Aiden McGeady: Sunderland winger on being booed around Scotland and potential Celtic return

Aiden McGeady in action for Republic of Ireland against Scotland in 2014
Aiden McGeady in action for Republic of Ireland against Scotland in 2014

"I was getting booed in every away ground in Scotland every time I touched the ball."

Aiden McGeady still smarts when asked about the reception he got for choosing Republic of Ireland during his days with Celtic.

Now 36 and out of contract with Sunderland this summer after their promotion from League One, he made 93 international appearances, scoring five goals, and played at two European Championship tournaments.

The Scots-born winger qualified through his grandparents and had made the decision long before his first cap in 2004.

When a rule preventing young Celtic players from representing Scotland's schoolboys led Pat Bonner to invite him to train with the Republic's Under-15s, it felt like a an easy choice -one he would not be comfortable going back on.

"I made the decision when I was 14," he told BBC Radio Scotland's Sportsound. "It's not like I did it at 18.

"Scotland had those rules that you couldn't play for your school team, but Ireland didn't. 'Packie' Bonner knew my dad and my grandparents and asked if I wanted to play for Ireland.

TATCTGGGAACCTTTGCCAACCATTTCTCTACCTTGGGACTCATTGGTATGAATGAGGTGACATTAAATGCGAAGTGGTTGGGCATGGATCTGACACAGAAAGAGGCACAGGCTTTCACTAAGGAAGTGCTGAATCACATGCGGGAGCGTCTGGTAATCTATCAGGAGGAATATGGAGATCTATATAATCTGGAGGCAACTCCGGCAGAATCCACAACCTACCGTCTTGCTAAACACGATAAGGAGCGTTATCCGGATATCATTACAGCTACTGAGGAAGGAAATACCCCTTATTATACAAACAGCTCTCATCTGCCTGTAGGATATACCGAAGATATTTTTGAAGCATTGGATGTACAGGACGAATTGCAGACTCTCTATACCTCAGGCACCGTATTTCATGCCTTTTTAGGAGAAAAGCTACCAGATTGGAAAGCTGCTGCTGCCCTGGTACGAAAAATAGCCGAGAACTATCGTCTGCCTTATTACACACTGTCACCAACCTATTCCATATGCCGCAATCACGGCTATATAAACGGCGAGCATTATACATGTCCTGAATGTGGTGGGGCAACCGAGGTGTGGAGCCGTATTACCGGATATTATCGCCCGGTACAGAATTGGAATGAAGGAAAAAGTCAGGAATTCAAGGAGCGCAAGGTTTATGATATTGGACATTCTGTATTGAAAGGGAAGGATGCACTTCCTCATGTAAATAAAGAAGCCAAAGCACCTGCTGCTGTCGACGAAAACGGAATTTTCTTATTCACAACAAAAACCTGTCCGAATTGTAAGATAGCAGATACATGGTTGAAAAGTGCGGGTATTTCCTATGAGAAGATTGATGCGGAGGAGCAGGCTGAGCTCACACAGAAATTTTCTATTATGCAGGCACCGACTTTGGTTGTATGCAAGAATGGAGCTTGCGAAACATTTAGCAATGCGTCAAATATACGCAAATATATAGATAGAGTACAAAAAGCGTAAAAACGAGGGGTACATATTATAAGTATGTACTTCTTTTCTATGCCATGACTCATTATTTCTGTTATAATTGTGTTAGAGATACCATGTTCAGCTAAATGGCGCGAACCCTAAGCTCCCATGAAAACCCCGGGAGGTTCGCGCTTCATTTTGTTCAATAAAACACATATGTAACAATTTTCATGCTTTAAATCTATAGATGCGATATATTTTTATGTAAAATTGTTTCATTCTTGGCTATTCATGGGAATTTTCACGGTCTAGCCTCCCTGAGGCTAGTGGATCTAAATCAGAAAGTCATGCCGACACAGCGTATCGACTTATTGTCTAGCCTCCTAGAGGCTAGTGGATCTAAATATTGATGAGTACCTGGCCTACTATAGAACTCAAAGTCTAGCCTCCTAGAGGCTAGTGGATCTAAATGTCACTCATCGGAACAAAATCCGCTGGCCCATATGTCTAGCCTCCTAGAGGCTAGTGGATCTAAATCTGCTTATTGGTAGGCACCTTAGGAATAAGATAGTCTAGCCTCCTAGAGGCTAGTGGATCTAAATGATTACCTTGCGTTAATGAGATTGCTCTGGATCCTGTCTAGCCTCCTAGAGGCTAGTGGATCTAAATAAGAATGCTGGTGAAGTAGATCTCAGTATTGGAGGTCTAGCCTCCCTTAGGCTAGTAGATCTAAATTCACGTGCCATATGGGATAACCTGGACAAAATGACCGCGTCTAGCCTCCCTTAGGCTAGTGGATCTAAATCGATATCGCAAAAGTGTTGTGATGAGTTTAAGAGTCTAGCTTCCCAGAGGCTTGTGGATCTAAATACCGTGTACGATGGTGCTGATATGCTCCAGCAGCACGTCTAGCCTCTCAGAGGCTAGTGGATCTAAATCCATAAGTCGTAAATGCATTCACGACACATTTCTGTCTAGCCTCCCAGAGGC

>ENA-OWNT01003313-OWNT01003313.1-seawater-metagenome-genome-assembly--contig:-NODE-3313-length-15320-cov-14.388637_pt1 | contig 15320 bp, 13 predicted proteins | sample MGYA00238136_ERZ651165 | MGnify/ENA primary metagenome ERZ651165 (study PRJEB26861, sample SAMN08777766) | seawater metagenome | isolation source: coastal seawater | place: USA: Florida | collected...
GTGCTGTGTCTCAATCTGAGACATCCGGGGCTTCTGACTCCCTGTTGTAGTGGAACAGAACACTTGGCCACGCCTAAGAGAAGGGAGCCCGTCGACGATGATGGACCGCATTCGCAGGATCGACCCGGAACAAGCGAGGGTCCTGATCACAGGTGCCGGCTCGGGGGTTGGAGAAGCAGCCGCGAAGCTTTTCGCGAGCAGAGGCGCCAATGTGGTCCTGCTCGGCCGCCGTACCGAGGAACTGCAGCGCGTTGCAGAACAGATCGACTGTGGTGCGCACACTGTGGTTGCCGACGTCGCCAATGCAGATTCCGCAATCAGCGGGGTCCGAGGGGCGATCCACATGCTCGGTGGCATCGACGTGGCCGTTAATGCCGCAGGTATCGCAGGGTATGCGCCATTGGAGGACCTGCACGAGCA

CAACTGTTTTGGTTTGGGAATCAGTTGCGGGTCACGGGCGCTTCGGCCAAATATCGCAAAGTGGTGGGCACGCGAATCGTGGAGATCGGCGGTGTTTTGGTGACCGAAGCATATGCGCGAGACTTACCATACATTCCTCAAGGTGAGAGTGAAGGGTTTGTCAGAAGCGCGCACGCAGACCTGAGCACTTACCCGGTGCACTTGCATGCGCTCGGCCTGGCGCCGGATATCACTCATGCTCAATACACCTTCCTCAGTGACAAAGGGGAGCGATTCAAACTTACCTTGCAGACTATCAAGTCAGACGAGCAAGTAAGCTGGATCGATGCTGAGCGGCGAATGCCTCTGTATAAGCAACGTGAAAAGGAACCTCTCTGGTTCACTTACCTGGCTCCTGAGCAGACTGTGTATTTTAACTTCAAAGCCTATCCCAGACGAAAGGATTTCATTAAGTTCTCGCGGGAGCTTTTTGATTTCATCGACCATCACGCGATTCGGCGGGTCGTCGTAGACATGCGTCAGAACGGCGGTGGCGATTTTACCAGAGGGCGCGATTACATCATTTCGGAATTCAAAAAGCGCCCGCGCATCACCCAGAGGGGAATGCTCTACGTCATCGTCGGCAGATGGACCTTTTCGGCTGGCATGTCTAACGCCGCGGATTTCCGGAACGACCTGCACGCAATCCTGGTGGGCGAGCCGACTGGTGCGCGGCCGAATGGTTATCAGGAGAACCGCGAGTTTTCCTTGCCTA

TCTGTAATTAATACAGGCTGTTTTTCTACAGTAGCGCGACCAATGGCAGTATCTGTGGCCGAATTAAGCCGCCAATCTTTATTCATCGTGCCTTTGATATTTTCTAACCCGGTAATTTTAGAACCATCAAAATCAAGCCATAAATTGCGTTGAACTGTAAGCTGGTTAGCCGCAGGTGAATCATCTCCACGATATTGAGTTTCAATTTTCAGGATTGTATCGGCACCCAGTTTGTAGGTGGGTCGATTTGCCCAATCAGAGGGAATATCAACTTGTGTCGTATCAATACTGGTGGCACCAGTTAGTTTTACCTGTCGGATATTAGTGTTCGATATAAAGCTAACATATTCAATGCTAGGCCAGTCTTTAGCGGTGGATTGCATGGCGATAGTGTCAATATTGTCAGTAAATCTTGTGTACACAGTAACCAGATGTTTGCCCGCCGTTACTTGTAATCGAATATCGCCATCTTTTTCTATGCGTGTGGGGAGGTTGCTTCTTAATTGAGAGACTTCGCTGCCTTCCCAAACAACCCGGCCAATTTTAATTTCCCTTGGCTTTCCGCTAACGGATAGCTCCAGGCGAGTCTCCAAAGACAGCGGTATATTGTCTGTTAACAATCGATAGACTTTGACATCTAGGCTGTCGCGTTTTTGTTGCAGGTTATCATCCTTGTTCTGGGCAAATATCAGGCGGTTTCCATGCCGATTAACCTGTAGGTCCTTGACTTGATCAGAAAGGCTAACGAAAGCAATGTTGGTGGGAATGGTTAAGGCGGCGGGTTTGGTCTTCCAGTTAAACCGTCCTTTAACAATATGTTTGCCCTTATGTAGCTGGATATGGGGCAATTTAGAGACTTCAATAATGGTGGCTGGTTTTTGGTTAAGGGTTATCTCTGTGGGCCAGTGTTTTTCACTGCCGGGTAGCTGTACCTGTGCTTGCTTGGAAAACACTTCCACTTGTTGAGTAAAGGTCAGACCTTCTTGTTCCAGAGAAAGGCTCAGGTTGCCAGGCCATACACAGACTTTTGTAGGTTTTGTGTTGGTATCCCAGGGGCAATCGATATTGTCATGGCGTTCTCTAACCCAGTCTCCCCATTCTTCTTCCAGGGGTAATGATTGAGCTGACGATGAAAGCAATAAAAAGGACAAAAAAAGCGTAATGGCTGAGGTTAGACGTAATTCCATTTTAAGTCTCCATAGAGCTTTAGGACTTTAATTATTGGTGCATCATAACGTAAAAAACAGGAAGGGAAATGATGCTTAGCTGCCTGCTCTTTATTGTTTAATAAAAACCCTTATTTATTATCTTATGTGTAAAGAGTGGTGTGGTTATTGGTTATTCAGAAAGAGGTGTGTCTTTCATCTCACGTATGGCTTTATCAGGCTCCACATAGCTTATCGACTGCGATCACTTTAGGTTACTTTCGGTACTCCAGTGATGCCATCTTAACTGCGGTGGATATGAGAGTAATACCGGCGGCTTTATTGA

"I just went with Ireland and that was it. I knew all of the boys and I liked the set up.

"It was when I got in the first team, it was like 'oh my god how is this guy not playing for Scotland?' But that was why. It's not as if I'd just made the decision.

"I'd get it everywhere I went off the park too; 'traitor, turncoat, Judas'.

"It's just small-minded individuals, that's all it is. Other players did the same, like Scott Arfield [Canada] or Brian McLean [Northern Ireland] and they didn't get the abuse I got. Was it because I played for Celtic, because I played for Ireland?

"In a way, it's a compliment because, if they didn't think you were a good player, they wouldn't bother."

Celtic 'regret' but not right time

While McGeady has no regrets over his international career, there is a pang about missing out on the chance to play for Celtic again.

After almost 200 matches, three league titles, two Scottish Cups and two League Cups, he was sold to Spartak Moscow in 2010.

Following three seasons without a trophy in Russia, he moved to Everton, where he was used sparingly and had loan spells at Sheffield Wednesday and Preston North End before his 2017 move to Sunderland.

"When I was at Everton, I had the chance to go back," says McGeady, who is currently studying for a masters degree in sporting directorship and already has a B license in coaching.

"At the time, I was probably being fed things by the manager that I was eventually going to play more often, plus I did think 'if I go back now, that's me almost turning my back on England'. I still thought deep down 'I can play here'.

"The circumstances just weren't quite right. Ronnie Deila was the manager, I was looking at the team and the way they were playing and I thought 'I'm not really sure I want to go back just yet'.

"Obviously I would have loved to have gone back at another time, when it was right for everybody, but that opportunity never came up again.

"I regret that it meant I didn't get to play for Celtic again, but at the time, no."

Everything you need to know about your Premier League team bannerBBC Sport banner footer

Top Stories

Around Scottish sport

Elsewhere on the BBC